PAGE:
Make an Ottomon Out of an Old Suitcase





Introduction: Make an Ottomon Out of an Old Suitcase

About: Unsurprisingly, I like to make stuff.

I can't remember which blog I first saw these chairs on (maybe Treehugger?), but I instantly wanted one of MayBe Product's Sit Bags. Since I was not going to go to Turkey any time soon, I thought about making my own. Well, less than a week went by when I happened to stumble upon an AWESOME vintage suitcase just lying in an alleyway! The cover was a bit torn, which is I guess why someone threw it away. I quickly snatched it up, shocked at my fantastic luck, and set about collecting the rest of the ingredients.

Here is what I came up with.

Step 1: What You'll Need

This is really easy to make and, if you have the right scavenging abilities (and luck), then you can find many of the ingredients at little to no cost. Recycling is always good! You can likely get the fabric, suitcase, plywood, and possibly the plumbing stuff all used/found in an alleyway or thrift store.


Staple gun - I got the cheapest one they had at the hardware store, but a bigger one might be helpful depending on the weight of your fabric. My fabric was on the heavy side, so I probably should have been using bigger staples.

Jigsaw - This you'll use to shape the plywood base to fit snugly into the suitcase.

Screwdriver - This can be electric or manual. It is not too hard to drive screws into plywood, but it is a lot quicker to use a power-tool.

Utility knife - to cut the foam


Suitcase - clearly, this is the most important part. I used a soft suitcase (well, semi-soft, I think it's made of cardboard-reinforce naugahyde). The original Sit Bags are made of hard suitcases, which may hold up better in the long term, I don't know. The rest of the instruction will assume you're using a soft case.

Upholstery Fabric - I used a heavyweight, vintage upholstery fabric, but you could really use anything. An old wool coat might be nice. If the fabric is lightweight, you may have to reinforce it with iron-on interfacing. If you have questions about this, you could probably ask at your local fabric store.

Foam - The main structure of your seat will come from the foam you use. The type of foam you get depends on your preferences, what is available, and how deep your suitcase is/how high you want the upholstery to stick up from the suitcase. The

Plywood - just enough to fit in your suitcase (should be slightly smaller than the case).

Muslin - This is optional. I used a base layer of muslin to shape the foam base-layer so that the corners take a softer look, but this can be done with the main upholstery fabric too.

Bamboo fiber - This is also optional. I used a top layer of bamboo fiber on top of the foam so that it's a little softer. Adding the bamboo fiber layer yields a seat with more give, as the foam tends to be a bit firm. I used two bags of the stuff. I used bamboo rather than cotton mainly for the eco-benefit, and the fact that it is anti-microbial (as I'm sure the suitcase I found in the alley is full of microbes!).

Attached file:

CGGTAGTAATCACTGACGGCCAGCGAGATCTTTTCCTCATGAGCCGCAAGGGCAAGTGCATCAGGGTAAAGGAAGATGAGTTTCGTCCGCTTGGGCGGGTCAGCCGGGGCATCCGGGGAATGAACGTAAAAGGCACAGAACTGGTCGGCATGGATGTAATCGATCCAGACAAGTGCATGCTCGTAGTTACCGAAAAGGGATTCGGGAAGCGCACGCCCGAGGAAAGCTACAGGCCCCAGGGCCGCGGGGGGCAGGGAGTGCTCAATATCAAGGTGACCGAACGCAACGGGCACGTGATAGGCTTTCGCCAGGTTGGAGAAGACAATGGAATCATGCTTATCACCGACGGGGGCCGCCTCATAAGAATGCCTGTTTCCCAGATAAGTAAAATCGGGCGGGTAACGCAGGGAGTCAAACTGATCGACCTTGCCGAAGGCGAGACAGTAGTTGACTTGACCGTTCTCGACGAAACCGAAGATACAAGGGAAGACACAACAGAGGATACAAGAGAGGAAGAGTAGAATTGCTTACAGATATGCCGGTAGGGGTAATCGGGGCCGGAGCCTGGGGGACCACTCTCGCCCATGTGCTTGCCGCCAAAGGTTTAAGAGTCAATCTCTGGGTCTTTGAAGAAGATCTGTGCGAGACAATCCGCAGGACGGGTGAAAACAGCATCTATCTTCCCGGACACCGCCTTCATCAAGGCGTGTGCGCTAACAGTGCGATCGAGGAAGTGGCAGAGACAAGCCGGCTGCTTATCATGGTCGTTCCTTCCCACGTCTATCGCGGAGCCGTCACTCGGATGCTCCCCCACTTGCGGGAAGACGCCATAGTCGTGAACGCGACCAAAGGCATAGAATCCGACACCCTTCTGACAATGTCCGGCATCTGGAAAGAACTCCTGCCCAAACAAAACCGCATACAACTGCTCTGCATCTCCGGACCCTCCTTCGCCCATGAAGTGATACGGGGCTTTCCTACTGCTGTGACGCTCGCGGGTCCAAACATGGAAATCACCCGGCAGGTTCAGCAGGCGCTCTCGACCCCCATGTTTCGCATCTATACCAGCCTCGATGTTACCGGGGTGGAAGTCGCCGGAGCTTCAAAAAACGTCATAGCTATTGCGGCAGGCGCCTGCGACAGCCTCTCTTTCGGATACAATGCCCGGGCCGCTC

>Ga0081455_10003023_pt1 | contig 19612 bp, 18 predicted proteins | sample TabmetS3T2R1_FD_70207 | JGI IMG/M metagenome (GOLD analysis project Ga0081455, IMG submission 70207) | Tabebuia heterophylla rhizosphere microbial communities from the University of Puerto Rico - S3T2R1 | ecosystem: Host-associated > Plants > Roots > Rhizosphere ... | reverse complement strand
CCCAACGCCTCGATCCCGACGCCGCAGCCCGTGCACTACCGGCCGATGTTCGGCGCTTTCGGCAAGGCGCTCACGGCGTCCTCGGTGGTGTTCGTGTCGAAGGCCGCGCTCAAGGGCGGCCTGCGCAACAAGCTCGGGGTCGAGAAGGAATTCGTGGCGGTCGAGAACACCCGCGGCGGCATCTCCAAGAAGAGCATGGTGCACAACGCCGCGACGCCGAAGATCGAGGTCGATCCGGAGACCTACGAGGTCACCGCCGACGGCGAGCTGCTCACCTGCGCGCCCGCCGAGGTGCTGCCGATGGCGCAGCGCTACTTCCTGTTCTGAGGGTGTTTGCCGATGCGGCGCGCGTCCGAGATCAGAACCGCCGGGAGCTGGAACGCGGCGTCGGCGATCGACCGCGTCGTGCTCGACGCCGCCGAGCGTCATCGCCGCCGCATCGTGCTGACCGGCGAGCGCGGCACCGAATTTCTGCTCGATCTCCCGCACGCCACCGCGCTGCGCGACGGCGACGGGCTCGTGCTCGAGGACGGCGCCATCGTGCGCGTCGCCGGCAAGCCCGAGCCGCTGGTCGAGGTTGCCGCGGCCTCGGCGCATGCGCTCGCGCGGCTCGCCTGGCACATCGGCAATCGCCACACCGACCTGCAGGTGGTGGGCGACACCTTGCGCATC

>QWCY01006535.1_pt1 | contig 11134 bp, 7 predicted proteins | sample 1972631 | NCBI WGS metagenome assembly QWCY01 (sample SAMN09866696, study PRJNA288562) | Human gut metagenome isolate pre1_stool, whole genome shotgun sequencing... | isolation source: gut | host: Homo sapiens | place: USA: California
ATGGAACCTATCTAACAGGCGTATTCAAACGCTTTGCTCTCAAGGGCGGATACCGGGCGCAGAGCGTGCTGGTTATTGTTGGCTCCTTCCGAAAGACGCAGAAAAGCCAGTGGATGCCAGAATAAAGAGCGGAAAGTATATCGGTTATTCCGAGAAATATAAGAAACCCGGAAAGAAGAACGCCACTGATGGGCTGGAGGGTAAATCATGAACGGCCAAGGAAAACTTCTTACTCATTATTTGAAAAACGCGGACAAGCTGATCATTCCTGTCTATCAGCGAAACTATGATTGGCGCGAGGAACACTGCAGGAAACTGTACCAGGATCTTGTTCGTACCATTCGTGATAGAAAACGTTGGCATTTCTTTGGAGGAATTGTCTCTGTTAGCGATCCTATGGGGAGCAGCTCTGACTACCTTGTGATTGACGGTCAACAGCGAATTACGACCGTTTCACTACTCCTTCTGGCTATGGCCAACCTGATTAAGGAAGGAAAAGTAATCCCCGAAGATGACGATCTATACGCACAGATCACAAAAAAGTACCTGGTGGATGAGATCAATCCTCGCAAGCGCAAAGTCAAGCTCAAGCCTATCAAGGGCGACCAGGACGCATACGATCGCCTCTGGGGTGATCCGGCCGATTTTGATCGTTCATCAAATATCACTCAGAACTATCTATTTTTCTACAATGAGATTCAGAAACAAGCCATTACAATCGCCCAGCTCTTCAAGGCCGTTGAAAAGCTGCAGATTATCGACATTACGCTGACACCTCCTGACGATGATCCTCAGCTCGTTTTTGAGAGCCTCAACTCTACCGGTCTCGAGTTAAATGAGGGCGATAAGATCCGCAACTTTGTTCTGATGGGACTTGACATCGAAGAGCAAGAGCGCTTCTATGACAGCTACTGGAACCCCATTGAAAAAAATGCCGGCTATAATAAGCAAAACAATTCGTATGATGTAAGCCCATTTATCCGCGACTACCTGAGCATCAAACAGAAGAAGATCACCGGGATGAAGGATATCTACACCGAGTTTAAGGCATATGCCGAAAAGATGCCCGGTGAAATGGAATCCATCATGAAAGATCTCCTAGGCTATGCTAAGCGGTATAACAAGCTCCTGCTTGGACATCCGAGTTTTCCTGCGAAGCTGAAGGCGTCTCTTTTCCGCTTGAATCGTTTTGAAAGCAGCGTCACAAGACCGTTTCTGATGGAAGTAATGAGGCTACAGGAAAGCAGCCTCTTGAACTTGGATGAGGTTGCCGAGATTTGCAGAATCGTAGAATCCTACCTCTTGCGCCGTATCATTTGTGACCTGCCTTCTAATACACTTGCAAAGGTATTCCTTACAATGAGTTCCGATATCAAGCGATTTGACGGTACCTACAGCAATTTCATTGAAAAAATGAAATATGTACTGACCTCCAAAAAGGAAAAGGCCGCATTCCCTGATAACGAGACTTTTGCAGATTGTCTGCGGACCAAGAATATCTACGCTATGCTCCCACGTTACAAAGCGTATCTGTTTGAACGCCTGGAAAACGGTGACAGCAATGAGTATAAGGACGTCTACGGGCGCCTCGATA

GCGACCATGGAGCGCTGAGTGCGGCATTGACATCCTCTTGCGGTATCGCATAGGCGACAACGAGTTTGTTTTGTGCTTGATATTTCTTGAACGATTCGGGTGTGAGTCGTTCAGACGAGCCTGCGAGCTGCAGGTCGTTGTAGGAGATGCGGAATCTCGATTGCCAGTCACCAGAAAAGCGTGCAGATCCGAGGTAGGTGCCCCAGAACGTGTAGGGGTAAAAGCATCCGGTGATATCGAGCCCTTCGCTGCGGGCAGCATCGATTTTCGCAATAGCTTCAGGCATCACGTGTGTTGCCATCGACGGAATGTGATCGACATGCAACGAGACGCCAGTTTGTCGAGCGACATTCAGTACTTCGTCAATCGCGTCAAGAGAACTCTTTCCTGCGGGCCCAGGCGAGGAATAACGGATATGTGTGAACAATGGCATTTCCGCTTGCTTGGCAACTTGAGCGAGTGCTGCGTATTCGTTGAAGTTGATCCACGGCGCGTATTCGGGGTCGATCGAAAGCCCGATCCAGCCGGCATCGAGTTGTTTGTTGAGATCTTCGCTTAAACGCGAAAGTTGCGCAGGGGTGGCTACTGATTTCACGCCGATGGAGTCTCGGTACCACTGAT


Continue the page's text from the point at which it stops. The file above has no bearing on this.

Plumbing fittings and nipple - For the legs, I chose to simply use 4 pieces of 1/2 inch by 3/4 foot steel nipple and the associated plumbing fittings. They are cheap and easy, and I think they look nice, though it would be nice to find some screw-on feet for the bottom of the nipple, which leaves marks on my carpet. I tried to find miniature claw-and-ball feet, but then I thought that might be a little over the top, so I left it simple.

Step 2: Remove the Top of the Suitcase

The first main step is to remove the top of the suitcase. I was trying to think of a way that I could keep the suitcase intact and use it for storage space as well as an ottoman, but I could not think of any way for a soft suitcase like this one to maintain sufficient structural integrity.

Here you can see that the top of the suitcase was coming apart, so I just ripped the rest of the stitches that held it together, and the top came off quite easily.

I had also thought of just removing the whole top, latches included, but I think the latches add a lot to the look. I left them unlatched, so theoretically the top side of the suitcase could open up, but it turns out that the upholstery fits in there so snugly that there's no way it could open.

Step 3: Cut the Plywood and Upholster It

The plywood will give the ottoman the structural integrity to withstand being sat upon. It is to the plywood that we will be affixing the plumbing fittings.

1. Cut the plywood to the right size - that is, an inch or so smaller than the suitcase on all sides. You need to leave some room so that when the upholstery is wrapped around the plywood, it will still fit into the suitcase.

2. Cut the foam to the same size as the plywood.

3. Place a generous amount of muslin on the ground. Put the foam on top of it, and the plywood on top of that.

4. Pull one side of the muslin up and staple it to the plywood, using the stable gun. Then do the same thing on the opposite side. I think it helps to work symmetrically in terms of the fabric tension. If you start all from one side and then just go around in a circle, the foam can get squeezed in one direction or another and you end up with a lumpy cushion.